An Introduction

Upper Canada in the mid-19th century was industrializing, immigrants were settling, the economy was volatile, and the notion of a social safety net was decades away.

The poorhouse was one of the earliest forms of social welfare available to people without other options for food, shelter, or the care needed for their survival.

The poorhouse became the place to send  people who were very poor, desperate, distressed, disabled, pregnant without support, old, or ill so that they were outside the view of other citizens. Poorhouses were used to reduce the amount of people from begging on the streets, wandering the countryside, or languishing in jails.

In the recently established County of Waterloo (1853), community leaders were busy establishing laws, policies, public institutions and charities.

At the time, the county consisted of five townships: Woolwich, Wellesley, Wilmot, Waterloo, and North Dumfries. The County of Waterloo was dissolved in 1973 and became the present day Regional Municipality of Waterloo in Ontario, Canada.

The House of Industry and Refuge was one of the first institutions built, financed and governed by Waterloo County and was one of the first municipally funded poorhouses in Ontario to admit an inmate. The House was located in the village of Berlin, Ontario Canada; renamed Kitchener in 1916.

Originally situated on 141 acres of farmland, the House  provided temporary and permanent lodging, food, health care for the ill, and care for the aged and dying. Depending on their abilities, “inmates” were expected to work on the farm and perform domestic tasks and care for the sick and disabled.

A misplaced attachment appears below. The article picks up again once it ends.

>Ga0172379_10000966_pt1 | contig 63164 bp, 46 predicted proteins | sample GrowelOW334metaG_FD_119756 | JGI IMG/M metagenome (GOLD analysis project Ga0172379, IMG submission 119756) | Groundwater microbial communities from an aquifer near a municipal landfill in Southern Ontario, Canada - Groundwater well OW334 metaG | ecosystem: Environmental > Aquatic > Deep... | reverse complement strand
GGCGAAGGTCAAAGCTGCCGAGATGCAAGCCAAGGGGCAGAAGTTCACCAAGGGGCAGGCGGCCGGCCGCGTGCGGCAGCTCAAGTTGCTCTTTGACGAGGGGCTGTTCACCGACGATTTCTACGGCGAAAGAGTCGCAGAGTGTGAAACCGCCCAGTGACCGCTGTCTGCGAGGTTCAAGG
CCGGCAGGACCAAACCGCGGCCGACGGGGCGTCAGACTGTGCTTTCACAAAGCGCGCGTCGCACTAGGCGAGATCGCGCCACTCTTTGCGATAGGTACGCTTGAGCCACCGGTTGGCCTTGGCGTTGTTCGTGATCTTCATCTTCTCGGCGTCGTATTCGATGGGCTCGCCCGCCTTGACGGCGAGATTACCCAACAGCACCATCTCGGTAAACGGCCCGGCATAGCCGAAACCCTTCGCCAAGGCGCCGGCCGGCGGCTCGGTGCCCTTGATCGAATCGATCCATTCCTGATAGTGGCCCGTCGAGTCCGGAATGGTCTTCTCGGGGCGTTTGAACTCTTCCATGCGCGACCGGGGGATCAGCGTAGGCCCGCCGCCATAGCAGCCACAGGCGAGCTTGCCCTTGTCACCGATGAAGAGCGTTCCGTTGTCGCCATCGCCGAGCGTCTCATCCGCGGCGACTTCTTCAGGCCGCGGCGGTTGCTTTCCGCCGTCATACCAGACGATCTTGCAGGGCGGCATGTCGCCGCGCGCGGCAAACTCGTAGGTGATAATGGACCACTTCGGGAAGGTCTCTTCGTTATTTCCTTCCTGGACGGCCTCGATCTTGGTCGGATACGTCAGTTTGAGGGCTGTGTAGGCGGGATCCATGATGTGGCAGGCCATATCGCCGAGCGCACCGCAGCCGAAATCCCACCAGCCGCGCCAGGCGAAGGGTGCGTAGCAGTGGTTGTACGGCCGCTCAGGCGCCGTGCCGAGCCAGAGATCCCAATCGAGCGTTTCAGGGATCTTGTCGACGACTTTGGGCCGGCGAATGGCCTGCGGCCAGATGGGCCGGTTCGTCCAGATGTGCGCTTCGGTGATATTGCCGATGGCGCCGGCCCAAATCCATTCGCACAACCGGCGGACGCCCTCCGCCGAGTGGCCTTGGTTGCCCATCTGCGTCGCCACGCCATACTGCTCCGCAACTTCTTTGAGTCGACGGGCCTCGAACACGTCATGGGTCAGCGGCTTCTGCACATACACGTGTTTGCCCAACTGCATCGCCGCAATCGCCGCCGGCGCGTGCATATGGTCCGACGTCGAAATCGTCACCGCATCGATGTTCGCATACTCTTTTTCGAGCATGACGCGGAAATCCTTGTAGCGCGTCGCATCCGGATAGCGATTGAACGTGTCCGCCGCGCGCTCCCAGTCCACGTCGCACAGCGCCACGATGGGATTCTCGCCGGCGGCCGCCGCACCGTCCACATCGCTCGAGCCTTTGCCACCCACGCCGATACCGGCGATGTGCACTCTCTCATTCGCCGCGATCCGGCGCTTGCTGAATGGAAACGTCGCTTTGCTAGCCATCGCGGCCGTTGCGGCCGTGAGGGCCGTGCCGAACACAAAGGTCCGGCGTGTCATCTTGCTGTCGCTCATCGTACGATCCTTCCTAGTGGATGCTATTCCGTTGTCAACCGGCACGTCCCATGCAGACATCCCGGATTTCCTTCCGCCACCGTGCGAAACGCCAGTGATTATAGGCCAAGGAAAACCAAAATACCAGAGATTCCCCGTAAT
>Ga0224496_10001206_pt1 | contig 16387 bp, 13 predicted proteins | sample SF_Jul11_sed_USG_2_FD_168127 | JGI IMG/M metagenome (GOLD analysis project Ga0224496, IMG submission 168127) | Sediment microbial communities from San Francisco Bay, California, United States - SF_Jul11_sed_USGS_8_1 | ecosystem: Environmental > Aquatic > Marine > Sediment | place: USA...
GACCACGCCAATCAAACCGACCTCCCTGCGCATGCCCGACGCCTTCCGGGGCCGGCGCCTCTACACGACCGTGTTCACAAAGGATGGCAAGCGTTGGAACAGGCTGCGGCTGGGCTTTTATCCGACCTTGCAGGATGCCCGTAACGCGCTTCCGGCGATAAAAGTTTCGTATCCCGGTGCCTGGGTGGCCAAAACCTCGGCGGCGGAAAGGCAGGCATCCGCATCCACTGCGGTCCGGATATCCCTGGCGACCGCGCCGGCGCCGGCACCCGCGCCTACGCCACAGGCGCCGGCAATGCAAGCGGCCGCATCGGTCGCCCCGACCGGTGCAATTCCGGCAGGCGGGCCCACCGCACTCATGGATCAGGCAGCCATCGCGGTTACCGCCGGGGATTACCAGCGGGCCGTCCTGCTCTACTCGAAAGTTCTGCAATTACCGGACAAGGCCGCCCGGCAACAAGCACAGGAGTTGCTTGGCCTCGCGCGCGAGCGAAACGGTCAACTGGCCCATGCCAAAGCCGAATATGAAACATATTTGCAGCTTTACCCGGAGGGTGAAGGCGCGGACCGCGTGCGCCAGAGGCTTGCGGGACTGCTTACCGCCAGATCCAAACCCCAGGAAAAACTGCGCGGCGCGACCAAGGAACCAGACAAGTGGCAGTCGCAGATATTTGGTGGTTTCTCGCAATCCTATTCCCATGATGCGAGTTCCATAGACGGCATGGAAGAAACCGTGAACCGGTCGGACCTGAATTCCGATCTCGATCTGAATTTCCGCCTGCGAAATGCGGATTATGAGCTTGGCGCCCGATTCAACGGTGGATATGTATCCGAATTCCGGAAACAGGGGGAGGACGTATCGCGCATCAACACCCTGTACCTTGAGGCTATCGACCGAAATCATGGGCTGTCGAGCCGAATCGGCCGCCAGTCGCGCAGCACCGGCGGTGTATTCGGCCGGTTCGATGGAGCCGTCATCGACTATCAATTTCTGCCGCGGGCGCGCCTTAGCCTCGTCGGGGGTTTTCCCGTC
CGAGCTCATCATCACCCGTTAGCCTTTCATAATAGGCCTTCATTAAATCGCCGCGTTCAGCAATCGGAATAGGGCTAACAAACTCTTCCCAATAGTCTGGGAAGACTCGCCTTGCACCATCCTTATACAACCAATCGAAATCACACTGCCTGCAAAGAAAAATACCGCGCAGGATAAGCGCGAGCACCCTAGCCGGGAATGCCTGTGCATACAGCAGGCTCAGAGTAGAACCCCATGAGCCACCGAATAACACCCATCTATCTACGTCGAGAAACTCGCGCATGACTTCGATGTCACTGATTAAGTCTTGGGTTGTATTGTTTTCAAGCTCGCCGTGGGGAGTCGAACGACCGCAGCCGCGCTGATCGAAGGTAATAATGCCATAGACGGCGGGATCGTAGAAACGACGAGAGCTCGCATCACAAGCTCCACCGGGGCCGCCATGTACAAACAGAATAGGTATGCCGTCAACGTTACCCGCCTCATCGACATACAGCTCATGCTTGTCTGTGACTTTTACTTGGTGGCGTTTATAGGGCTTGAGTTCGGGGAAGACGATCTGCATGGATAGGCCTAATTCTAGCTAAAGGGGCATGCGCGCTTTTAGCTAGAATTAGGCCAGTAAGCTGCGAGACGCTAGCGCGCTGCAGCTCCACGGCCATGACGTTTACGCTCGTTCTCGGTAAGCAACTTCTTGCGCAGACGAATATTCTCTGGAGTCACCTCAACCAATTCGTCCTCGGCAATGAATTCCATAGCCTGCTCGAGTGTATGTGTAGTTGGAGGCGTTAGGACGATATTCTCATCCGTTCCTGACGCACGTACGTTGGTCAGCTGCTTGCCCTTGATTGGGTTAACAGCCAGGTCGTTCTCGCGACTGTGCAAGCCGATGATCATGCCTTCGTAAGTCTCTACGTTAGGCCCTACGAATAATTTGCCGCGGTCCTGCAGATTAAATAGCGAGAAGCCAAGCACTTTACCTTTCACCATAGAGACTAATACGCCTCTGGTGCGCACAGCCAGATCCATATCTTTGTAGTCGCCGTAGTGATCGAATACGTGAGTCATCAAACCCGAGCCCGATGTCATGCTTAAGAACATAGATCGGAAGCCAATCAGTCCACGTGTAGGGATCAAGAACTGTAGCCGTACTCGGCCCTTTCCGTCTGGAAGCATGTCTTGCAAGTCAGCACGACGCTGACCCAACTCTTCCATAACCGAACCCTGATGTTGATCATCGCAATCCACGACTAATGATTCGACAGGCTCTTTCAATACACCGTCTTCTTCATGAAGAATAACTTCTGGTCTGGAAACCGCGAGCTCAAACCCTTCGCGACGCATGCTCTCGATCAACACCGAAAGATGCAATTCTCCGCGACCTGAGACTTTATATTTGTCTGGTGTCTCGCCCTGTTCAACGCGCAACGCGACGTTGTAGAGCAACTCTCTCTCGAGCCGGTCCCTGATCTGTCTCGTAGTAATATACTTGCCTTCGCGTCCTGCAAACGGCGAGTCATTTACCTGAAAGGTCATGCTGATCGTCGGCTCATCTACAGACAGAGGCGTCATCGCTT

The House bound out children who could not be cared for by their parents (due to poverty, illness, death or abandonment) as indentured servants in homes and farms in and around Waterloo County. The House also gave people in need clothing, food, and money for train tickets to get to friends or family outside the County.

In 1869, 55 year old James White, a labourer who was described as “sick” was the first admitted to the House. He would die 31 days later of “dropsy” (likely edema due to heart failure) and was the first to be buried in an unmarked grave in the poorhouse cemetery. That year, 89 other people would be admitted to the poorhouse and over 3000 people lived there over the time the House was open at the Frederick Street sit in Berlin, Ontario, Canada (in 1916 became Kitchener, Ontario).

By 1951, the social welfare system in Ontario had changed drastically. Residents were predominantly the elderly poor as well as people with mental and physical disabilities. The building was destroyed and Waterloo County re-opened a nursing home in another location and sold the land to the Salvation Army to open a private nursing home.

This virtual museum project attempts to uncover the stories of the House, and the people who lived, worked and died there.